Resolving internal communication problems brings business benefits
The switch from office working to working from home brought about by the coronavirus pandemic has had huge repercussions. While there have been some benefits, it has also had unforeseen consequences, including impacting the way people communicate.
The traditional office lends itself more naturally to open communication because everyone is sat together, while a growing reliance on communication technology such as Zoom and Microsoft Teams has created a more formal and less spontaneous way of communicating.
Make sure junior staff can get feedback
When people were urged to work at home if they could, digital marketing company Reboot Online switched from its employees working in the office to working full time at home. And, like many others, it replaced face-to-face contact with Zoom calls.
While, according to managing director Naomi Aharony, this had some benefits, the reliance on virtual connections also brought challenges. In particular, Naomi said that junior members of staff told her that it was preventing them from communicating with their team leaders.
“They were unsure what the best time was to catch them virtually for advice, feedback or help for fear they might disrupt them by catching them at the wrong time,” explained Naomi.
“This hesitance does not typically exist in the office because junior members can physically assess what their team leaders are doing before approaching them.”
According to Naomi, as a result of the absence of the normal feedback loop and exchange of constructive ideas that flowed naturally in the company’s pre-pandemic office environment, the company saw “a dip in the quality of final work”.
“Junior members of staff feel more relaxed because they have this support system in place where they can voice their opinion without being judged or ignored."
Naomi Aharony, MD, Reboot Online
Put in some structure
After a long chat with the company’s four team leaders, Naomi said that she and her co-founder came up with the idea of daily drop-in sessions on Zoom. Each lasting 20 minutes, the first one at 9:30am is compulsory for everyone and focuses on planning the day ahead. It allows junior staff to alert team leaders of any concerns or issues about the projects they are working on and provides an opportunity for people to catch up informally.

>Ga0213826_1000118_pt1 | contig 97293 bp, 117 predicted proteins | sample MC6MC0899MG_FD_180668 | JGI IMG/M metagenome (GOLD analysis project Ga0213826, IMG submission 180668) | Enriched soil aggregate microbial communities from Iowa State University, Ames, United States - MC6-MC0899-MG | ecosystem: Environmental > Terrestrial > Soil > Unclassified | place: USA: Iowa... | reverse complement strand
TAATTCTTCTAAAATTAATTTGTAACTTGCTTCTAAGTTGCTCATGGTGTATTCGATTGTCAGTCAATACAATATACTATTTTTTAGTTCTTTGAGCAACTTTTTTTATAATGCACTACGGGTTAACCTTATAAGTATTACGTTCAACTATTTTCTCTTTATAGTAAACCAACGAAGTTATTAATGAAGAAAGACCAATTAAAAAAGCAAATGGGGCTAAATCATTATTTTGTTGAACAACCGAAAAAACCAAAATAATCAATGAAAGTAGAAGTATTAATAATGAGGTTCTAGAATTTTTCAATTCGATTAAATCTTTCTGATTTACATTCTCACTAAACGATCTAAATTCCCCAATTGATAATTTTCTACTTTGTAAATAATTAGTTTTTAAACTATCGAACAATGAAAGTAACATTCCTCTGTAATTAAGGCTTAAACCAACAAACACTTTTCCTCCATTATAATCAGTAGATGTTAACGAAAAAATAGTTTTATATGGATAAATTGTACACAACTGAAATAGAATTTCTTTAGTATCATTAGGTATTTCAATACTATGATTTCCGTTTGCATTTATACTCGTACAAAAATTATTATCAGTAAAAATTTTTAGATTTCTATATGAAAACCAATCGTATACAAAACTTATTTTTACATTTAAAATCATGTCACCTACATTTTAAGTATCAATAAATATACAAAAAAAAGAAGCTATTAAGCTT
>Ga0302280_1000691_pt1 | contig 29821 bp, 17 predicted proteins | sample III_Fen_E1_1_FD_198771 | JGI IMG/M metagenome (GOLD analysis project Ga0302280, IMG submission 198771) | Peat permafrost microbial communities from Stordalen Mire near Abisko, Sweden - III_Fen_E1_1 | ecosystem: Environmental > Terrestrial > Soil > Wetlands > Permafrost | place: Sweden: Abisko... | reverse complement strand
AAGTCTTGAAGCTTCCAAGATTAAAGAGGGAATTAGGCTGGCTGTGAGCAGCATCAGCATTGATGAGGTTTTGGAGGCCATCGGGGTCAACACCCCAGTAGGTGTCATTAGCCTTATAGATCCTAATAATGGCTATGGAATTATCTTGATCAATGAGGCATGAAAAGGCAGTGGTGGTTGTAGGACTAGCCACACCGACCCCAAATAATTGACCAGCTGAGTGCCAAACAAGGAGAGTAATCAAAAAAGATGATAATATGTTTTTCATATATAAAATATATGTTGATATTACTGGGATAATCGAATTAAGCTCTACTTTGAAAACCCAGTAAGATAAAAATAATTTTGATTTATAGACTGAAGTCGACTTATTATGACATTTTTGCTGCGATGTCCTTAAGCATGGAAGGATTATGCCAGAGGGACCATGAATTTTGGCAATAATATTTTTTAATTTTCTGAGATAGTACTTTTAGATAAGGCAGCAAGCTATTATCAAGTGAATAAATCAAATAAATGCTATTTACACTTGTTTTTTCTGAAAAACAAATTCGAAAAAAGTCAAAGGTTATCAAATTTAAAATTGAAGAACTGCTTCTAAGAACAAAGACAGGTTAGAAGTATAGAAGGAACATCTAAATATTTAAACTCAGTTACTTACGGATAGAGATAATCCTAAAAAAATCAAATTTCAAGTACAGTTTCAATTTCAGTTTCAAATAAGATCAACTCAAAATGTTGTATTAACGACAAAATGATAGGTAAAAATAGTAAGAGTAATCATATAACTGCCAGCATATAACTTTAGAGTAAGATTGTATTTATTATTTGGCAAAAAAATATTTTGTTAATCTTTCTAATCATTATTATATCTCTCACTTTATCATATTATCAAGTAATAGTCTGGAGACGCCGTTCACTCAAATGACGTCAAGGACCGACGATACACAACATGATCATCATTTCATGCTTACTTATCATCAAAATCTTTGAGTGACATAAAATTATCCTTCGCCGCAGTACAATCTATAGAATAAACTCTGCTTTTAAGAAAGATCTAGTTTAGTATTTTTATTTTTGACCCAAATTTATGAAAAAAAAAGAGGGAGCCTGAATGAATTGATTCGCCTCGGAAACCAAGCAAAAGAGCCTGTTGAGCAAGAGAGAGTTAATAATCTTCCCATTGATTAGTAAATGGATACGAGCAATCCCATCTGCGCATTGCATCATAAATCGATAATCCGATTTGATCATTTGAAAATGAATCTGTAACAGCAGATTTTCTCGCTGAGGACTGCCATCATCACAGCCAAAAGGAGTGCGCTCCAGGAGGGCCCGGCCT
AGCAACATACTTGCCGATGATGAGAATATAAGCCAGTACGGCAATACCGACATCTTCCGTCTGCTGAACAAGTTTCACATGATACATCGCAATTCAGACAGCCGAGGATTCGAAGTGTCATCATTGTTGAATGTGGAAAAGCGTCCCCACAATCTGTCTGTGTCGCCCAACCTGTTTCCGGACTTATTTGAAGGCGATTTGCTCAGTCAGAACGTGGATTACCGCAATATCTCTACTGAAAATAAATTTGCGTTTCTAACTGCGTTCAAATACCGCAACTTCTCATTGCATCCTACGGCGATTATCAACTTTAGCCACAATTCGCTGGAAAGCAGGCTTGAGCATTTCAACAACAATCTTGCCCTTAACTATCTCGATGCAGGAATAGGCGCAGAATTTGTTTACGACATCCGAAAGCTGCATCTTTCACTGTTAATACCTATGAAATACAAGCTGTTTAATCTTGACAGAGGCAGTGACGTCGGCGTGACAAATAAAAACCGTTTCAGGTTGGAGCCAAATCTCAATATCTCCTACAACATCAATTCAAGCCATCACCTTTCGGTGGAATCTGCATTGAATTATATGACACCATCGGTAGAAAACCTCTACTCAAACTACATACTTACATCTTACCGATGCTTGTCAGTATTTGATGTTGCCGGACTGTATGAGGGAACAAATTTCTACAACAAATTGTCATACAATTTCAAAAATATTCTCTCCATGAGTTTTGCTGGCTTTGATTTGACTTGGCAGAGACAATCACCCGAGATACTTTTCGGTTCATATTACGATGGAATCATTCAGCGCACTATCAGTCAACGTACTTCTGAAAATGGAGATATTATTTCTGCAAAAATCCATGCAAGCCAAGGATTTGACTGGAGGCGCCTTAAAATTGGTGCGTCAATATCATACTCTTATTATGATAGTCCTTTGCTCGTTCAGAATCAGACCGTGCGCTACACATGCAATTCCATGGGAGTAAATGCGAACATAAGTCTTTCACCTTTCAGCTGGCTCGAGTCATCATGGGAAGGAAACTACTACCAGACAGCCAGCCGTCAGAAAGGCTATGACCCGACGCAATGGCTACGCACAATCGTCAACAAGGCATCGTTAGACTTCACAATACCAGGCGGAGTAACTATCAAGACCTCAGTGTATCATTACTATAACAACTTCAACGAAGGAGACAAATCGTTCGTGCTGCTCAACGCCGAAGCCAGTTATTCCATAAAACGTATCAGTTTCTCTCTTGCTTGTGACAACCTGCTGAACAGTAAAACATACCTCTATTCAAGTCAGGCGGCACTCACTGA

The second at 1:30pm is optional. Naomi said the afternoon sessions have proved a good opportunity to communicate any problems or concerns that arose during the morning, as well as to assess progress towards meeting targets, and to adjust workflows and timeframes.
Reap the benefits
Naomi believes the overwhelming response from both team leaders and junior staff has been “very positive”.
“Both sides appreciate the virtual face-to-face interaction as opposed to just talking via online chats because they have more of an arena to expand upon their thoughts and ideas.
“Junior members of staff feel more relaxed because they have this support system in place where they can voice their opinion without being judged or ignored,” she said.
According to Naomi, there have been unexpected benefits too, with junior staff members wanting to take on more responsibility for their own individual projects and to develop their expertise.
In one instance, a junior member of staff used a drop-in session to ask if she could incorporate her own graphics within her projects, something she had been reluctant to mention previously. This led to the company offering to pay for her to go on a course to advance her design skills.
What to do next?
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location: East of England
business size: 10-49 People
business type: Digital, technology & computer services
Top three takeaways
Whenever a company is going through change or upheaval it is likely to put a strain on internal communications.
Fine tuning what you already have is likely to be easier to manage than changing your internal communications overnight.
Always look for feedback from staff on what further improvements can be made.